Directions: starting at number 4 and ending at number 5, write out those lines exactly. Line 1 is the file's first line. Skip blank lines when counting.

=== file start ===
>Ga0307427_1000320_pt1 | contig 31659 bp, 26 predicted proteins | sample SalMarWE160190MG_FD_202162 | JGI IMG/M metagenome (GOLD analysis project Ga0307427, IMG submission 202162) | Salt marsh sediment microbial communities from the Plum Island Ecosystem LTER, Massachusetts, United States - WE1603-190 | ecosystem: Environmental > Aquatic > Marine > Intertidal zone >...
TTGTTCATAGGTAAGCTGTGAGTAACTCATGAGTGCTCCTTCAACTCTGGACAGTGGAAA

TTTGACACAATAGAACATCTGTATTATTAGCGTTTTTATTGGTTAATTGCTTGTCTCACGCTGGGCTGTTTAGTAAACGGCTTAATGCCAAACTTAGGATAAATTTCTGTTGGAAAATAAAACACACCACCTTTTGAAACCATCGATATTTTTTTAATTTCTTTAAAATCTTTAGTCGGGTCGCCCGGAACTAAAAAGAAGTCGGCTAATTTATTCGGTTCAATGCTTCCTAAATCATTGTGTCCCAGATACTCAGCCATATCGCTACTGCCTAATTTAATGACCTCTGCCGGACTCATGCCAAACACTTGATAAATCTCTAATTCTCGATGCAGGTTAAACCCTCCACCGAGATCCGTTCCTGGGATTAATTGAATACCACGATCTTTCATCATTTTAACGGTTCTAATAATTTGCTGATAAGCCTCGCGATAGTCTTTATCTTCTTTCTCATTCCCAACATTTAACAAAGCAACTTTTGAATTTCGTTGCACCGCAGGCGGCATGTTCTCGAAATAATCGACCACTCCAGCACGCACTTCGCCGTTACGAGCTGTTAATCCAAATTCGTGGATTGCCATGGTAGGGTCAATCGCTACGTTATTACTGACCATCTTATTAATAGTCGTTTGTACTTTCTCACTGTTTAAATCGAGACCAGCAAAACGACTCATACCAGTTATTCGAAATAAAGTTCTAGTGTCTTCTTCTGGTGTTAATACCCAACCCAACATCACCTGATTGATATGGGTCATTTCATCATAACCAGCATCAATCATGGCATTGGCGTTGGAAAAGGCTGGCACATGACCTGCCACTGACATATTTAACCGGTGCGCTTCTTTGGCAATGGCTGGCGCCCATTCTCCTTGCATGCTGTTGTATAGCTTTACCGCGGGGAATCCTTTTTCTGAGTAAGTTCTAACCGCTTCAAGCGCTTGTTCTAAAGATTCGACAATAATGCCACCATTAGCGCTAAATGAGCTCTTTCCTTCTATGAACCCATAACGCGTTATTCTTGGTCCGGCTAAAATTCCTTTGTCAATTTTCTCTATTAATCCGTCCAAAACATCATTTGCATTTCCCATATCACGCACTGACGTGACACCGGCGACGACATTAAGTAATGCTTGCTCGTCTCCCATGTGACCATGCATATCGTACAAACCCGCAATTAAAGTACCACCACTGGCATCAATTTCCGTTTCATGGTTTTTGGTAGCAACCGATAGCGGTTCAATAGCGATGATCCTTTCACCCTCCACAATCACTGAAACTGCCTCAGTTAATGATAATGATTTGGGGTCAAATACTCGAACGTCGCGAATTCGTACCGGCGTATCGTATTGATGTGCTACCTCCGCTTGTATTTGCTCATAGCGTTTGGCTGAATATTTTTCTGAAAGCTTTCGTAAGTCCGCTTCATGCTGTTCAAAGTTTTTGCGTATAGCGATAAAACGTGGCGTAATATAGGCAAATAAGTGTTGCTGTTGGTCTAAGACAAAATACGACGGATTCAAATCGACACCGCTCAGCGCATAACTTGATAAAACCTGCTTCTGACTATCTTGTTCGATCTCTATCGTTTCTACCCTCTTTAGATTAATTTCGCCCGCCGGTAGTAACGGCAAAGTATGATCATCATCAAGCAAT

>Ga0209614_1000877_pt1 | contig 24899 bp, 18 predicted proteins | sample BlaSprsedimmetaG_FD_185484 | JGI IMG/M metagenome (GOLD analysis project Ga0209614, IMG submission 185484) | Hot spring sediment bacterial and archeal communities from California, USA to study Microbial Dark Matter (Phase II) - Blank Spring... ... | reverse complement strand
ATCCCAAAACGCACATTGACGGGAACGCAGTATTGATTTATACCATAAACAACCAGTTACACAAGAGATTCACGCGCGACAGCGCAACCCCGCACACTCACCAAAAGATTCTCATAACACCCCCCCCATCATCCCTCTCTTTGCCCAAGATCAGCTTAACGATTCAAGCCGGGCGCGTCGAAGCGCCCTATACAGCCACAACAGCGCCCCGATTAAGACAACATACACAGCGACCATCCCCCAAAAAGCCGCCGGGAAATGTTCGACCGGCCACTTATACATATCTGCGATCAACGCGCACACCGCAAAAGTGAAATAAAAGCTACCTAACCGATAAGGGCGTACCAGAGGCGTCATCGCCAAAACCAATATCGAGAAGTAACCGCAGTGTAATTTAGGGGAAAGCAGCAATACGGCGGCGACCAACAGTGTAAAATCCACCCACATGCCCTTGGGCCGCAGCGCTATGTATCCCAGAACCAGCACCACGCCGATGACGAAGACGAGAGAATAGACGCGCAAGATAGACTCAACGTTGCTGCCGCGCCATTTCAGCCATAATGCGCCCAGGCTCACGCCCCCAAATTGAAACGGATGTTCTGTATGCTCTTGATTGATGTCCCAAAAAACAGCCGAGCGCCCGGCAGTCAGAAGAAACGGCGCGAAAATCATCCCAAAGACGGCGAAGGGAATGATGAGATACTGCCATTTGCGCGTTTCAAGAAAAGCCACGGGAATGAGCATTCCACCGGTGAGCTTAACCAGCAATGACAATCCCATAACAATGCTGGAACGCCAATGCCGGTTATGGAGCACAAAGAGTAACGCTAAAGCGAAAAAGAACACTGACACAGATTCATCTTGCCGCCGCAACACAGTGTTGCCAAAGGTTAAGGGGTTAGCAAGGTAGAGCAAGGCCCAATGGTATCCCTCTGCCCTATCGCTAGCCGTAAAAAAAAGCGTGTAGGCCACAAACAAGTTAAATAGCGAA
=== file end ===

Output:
>Ga0209614_1000877_pt1 | contig 24899 bp, 18 predicted proteins | sample BlaSprsedimmetaG_FD_185484 | JGI IMG/M metagenome (GOLD analysis project Ga0209614, IMG submission 185484) | Hot spring sediment bacterial and archeal communities from California, USA to study Microbial Dark Matter (Phase II) - Blank Spring... ... | reverse complement strand
ATCCCAAAACGCACATTGACGGGAACGCAGTATTGATTTATACCATAAACAACCAGTTACACAAGAGATTCACGCGCGACAGCGCAACCCCGCACACTCACCAAAAGATTCTCATAACACCCCCCCCATCATCCCTCTCTTTGCCCAAGATCAGCTTAACGATTCAAGCCGGGCGCGTCGAAGCGCCCTATACAGCCACAACAGCGCCCCGATTAAGACAACATACACAGCGACCATCCCCCAAAAAGCCGCCGGGAAATGTTCGACCGGCCACTTATACATATCTGCGATCAACGCGCACACCGCAAAAGTGAAATAAAAGCTACCTAACCGATAAGGGCGTACCAGAGGCGTCATCGCCAAAACCAATATCGAGAAGTAACCGCAGTGTAATTTAGGGGAAAGCAGCAATACGGCGGCGACCAACAGTGTAAAATCCACCCACATGCCCTTGGGCCGCAGCGCTATGTATCCCAGAACCAGCACCACGCCGATGACGAAGACGAGAGAATAGACGCGCAAGATAGACTCAACGTTGCTGCCGCGCCATTTCAGCCATAATGCGCCCAGGCTCACGCCCCCAAATTGAAACGGATGTTCTGTATGCTCTTGATTGATGTCCCAAAAAACAGCCGAGCGCCCGGCAGTCAGAAGAAACGGCGCGAAAATCATCCCAAAGACGGCGAAGGGAATGATGAGATACTGCCATTTGCGCGTTTCAAGAAAAGCCACGGGAATGAGCATTCCACCGGTGAGCTTAACCAGCAATGACAATCCCATAACAATGCTGGAACGCCAATGCCGGTTATGGAGCACAAAGAGTAACGCTAAAGCGAAAAAGAACACTGACACAGATTCATCTTGCCGCCGCAACACAGTGTTGCCAAAGGTTAAGGGGTTAGCAAGGTAGAGCAAGGCCCAATGGTATCCCTCTGCCCTATCGCTAGCCGTAAAAAAAAGCGTGTAGGCCACAAACAAGTTAAATAGCGAA